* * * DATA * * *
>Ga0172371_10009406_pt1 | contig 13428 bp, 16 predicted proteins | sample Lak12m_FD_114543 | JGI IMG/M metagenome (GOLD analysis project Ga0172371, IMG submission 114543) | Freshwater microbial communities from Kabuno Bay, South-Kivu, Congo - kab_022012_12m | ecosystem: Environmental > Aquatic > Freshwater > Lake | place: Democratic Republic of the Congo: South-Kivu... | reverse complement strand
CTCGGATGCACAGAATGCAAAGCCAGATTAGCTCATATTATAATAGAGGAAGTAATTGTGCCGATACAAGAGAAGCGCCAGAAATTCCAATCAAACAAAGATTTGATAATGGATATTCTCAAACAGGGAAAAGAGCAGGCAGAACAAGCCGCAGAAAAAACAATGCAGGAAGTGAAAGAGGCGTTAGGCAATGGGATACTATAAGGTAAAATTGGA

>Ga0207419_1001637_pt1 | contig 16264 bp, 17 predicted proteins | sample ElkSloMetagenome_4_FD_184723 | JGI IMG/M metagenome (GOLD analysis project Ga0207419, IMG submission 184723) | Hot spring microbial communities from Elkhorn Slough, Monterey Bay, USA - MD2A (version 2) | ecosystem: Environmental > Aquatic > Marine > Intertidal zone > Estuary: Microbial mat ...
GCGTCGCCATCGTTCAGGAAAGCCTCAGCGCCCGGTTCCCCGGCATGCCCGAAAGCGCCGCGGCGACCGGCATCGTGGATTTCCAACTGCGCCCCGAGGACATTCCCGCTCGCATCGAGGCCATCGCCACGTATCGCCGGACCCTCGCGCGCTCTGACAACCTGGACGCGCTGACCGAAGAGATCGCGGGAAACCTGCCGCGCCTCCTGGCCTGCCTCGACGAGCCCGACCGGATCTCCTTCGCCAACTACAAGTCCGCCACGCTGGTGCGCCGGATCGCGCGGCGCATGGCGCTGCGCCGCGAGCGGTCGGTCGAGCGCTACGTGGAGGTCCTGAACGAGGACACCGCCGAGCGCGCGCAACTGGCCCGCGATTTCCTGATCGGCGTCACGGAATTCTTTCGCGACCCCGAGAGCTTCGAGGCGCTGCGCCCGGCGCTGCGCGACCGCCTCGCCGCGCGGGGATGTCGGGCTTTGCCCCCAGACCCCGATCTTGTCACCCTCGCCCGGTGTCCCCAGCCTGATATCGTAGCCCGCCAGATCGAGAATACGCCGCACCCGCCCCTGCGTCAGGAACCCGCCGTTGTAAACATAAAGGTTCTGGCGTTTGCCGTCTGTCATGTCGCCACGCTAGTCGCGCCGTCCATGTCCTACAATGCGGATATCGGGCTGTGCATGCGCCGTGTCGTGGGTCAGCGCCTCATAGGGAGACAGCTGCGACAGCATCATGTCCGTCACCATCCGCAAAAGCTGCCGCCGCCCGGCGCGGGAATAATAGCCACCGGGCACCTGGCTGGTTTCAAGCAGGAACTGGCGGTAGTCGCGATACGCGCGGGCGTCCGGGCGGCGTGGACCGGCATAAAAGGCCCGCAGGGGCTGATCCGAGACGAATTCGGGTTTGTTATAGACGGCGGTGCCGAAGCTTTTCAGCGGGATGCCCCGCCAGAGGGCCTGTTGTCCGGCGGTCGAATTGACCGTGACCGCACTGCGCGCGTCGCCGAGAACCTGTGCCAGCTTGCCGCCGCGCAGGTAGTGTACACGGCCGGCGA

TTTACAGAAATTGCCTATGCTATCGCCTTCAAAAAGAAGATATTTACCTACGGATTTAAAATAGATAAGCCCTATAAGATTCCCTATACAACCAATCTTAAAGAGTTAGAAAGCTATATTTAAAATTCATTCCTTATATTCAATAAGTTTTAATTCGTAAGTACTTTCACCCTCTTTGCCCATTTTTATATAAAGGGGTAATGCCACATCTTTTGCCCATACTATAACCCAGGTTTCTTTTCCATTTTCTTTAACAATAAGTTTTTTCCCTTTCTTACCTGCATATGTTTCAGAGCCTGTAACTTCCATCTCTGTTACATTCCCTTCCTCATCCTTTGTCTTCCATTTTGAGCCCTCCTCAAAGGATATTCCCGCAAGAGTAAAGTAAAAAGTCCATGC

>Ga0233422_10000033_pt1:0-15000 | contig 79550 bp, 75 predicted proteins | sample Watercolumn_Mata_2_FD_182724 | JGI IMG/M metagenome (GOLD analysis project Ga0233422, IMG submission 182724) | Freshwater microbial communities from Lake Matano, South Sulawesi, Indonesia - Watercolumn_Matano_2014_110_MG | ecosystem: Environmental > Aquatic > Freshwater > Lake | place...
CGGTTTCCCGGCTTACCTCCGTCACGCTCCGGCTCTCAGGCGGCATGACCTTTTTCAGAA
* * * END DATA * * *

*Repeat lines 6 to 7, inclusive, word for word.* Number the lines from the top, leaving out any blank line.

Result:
>Ga0233422_10000033_pt1:0-15000 | contig 79550 bp, 75 predicted proteins | sample Watercolumn_Mata_2_FD_182724 | JGI IMG/M metagenome (GOLD analysis project Ga0233422, IMG submission 182724) | Freshwater microbial communities from Lake Matano, South Sulawesi, Indonesia - Watercolumn_Matano_2014_110_MG | ecosystem: Environmental > Aquatic > Freshwater > Lake | place...
CGGTTTCCCGGCTTACCTCCGTCACGCTCCGGCTCTCAGGCGGCATGACCTTTTTCAGAA